Writing a book that begins and ends in Paris is a bit of intimidating task. It’s a like trying to speak French in Paris, knowing that you are inevitably going to screw it up a bit and make the natives cringe.
As I was finishing We’ll Always Have Paris, a mother-daughter memoir, which follows my daughter Katie and my travels through 12 European cities, I was chatting with a French journalist about the book. I asked if he’d like to take a look, and in that way only a Frenchman call pull off, he was charming in his blunt refusal. “Oh no, no, my dear, please do not take offense, but I don’t think I could possibly bear another American musing about Paris,” he said.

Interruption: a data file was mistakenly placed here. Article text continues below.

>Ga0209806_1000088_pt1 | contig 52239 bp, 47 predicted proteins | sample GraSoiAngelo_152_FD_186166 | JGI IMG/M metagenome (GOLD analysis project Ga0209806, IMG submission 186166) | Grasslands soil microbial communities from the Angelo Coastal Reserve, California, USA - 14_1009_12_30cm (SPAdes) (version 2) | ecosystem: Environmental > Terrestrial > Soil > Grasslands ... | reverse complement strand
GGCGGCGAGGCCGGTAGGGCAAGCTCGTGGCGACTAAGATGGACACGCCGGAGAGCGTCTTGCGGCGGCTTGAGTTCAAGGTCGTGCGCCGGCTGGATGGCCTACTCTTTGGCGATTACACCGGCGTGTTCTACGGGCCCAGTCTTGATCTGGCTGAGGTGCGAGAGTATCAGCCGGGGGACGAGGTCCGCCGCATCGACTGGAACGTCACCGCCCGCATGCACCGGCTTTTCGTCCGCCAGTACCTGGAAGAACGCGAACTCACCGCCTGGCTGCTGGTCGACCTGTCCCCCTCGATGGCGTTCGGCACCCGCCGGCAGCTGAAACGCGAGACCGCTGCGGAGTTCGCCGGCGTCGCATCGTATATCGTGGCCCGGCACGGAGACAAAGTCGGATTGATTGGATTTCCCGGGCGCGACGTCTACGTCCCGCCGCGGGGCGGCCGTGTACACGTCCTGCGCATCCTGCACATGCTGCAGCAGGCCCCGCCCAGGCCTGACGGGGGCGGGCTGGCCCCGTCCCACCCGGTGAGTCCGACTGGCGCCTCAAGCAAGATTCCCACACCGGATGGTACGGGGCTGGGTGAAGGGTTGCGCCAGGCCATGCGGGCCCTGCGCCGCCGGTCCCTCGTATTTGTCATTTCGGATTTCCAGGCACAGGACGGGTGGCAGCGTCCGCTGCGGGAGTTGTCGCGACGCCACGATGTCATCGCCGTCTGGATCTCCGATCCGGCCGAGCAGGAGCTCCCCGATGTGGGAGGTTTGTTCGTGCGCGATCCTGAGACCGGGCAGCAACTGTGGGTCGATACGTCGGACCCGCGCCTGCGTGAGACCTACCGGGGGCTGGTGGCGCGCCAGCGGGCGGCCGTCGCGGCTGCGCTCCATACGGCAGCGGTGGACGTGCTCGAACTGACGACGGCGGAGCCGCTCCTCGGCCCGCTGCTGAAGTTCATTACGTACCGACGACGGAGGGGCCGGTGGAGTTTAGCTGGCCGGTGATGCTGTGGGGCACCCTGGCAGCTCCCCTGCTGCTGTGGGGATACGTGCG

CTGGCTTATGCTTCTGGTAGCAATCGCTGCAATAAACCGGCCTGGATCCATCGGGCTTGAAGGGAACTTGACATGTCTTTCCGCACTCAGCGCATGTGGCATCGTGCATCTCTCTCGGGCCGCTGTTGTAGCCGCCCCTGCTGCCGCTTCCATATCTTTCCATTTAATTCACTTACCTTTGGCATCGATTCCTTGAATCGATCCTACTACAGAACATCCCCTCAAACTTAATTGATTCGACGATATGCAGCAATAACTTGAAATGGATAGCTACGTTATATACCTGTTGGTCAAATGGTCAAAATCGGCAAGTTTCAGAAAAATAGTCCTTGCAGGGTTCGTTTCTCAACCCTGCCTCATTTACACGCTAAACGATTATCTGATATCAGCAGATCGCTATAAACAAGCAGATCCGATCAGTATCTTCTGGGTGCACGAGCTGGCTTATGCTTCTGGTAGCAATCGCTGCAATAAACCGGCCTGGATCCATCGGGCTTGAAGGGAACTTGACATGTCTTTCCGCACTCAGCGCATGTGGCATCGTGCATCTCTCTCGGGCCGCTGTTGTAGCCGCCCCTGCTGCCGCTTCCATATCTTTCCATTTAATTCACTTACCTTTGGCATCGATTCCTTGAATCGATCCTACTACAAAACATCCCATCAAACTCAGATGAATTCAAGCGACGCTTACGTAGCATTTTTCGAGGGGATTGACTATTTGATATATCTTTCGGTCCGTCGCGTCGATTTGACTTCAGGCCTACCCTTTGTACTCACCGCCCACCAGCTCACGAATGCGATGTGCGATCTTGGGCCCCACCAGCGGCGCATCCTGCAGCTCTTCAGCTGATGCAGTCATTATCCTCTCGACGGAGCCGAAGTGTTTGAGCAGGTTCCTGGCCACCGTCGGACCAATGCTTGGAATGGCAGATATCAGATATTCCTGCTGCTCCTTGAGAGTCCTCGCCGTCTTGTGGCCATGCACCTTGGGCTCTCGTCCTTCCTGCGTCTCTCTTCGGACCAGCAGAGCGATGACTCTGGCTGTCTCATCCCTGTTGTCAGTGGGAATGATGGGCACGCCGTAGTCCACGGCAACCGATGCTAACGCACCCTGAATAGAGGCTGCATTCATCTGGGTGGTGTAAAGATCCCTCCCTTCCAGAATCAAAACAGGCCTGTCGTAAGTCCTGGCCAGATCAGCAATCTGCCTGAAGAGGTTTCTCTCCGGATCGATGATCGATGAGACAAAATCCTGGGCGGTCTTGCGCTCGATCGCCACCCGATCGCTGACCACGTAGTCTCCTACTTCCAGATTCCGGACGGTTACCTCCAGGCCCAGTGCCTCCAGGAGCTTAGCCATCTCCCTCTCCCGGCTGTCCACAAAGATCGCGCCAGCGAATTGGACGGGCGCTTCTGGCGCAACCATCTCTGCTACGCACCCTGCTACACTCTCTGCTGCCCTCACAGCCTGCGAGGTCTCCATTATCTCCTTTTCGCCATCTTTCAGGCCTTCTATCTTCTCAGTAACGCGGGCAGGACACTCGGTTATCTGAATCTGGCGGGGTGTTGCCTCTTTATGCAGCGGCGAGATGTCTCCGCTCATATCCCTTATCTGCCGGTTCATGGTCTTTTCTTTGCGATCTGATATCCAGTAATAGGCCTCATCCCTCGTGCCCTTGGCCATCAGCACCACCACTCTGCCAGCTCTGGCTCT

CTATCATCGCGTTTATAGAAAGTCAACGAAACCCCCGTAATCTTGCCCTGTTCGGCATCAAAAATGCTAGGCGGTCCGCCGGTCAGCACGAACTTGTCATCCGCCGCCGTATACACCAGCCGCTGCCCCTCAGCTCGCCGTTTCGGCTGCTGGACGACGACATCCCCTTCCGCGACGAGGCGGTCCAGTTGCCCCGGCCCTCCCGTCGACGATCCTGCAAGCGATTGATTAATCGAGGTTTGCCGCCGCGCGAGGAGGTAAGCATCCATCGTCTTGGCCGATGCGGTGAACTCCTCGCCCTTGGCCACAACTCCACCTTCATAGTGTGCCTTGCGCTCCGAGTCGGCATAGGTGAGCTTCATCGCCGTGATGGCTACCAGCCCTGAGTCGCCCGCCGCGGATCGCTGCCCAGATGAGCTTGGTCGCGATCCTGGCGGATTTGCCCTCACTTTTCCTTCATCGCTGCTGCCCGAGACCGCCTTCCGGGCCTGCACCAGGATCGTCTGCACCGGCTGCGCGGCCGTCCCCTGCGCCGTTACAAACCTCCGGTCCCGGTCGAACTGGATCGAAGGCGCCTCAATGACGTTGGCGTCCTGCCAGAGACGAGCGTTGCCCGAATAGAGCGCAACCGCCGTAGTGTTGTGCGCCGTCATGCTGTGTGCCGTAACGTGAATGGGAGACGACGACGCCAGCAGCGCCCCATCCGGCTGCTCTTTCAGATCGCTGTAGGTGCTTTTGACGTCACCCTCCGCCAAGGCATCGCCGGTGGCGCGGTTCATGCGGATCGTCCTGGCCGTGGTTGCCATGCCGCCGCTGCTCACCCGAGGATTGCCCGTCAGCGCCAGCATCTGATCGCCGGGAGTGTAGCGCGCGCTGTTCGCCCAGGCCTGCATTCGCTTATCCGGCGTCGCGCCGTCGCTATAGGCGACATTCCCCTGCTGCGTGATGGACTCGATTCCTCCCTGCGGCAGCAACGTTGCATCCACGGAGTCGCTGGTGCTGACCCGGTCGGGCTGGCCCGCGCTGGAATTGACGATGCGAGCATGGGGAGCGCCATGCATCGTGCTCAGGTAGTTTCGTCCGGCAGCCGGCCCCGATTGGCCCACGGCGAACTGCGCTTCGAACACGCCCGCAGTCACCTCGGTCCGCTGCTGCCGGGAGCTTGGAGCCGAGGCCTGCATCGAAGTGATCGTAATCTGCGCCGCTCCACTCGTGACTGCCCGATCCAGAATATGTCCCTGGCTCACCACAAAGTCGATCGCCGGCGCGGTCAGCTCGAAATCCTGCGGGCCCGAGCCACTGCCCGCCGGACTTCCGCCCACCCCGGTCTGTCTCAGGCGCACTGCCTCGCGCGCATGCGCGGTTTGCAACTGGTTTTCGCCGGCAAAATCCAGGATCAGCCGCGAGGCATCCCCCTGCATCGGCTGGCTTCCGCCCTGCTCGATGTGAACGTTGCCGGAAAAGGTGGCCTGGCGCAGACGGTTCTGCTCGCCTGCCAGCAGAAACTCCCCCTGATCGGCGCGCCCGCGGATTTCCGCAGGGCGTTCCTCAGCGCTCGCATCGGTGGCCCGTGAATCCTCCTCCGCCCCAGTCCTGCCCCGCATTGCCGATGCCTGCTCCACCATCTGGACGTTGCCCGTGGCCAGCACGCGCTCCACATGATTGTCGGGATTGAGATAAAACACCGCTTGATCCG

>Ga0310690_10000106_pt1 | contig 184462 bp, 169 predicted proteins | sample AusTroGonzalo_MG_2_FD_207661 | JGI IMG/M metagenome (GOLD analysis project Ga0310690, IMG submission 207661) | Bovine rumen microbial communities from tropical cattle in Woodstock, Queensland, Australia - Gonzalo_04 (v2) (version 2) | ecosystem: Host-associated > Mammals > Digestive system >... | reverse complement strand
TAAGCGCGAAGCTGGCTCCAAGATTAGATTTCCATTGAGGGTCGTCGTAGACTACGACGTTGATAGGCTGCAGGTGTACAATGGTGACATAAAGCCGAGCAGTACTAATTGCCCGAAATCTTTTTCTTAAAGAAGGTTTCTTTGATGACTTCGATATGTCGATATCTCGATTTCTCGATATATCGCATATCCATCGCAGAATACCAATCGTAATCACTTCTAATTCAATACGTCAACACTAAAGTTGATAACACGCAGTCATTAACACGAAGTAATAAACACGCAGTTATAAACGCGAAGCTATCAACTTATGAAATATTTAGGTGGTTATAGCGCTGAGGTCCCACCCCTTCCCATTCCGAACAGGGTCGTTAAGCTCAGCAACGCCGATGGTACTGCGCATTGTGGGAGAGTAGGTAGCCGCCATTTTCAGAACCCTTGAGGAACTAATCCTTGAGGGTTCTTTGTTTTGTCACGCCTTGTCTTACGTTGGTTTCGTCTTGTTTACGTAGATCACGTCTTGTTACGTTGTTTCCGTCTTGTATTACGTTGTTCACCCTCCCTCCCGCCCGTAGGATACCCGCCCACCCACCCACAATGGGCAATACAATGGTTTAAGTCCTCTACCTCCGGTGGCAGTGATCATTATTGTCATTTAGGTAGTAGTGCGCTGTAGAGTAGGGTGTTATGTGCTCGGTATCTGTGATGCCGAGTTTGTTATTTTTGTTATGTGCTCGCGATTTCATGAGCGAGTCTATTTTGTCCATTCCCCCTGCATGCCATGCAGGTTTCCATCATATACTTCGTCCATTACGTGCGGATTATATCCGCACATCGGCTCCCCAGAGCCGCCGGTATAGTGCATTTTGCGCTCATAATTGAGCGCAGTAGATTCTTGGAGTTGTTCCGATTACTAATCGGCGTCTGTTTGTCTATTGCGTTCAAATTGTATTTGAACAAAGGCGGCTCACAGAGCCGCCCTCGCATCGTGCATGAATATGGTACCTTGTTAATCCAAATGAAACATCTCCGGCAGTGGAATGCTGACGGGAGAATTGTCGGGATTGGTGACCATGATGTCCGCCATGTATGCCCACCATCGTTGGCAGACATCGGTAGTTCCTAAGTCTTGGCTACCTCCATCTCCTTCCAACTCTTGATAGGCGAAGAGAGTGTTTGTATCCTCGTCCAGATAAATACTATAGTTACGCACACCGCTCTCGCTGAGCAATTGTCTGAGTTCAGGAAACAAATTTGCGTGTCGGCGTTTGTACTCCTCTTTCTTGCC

I can understand where he’s coming from. As an American, I can never see Paris through the same lens as a native. And while I might write about the magic of seeing the Eiffel Tower light up the evening sky, a Parisian may roll his eyes that I’ve picked the most cliché image of the city.
Ultimately, though, writing about Paris is a privilege because it means you get to be there and experience the city. We are lucky to experience Paris, even when we hit bumps along the road. I wrote about spending the night at the Shakespeare & Company Booksellers on the Left Bank at the edge of the Latin Quarter. Although it was a crazy night where my daughter slept on a door that was set on two file cabinets with a yoga mat, and I woke up to see three rodent turds on my blanket, we were still so fortunate to have the experience of sleeping at the famed Parisian bookseller.
Writing about Paris is like doing anything else in or about Paris. It’s lovely, magical, and intimidating. And it’s just a little bit better than writing about anywhere else because it is, after all, Paris.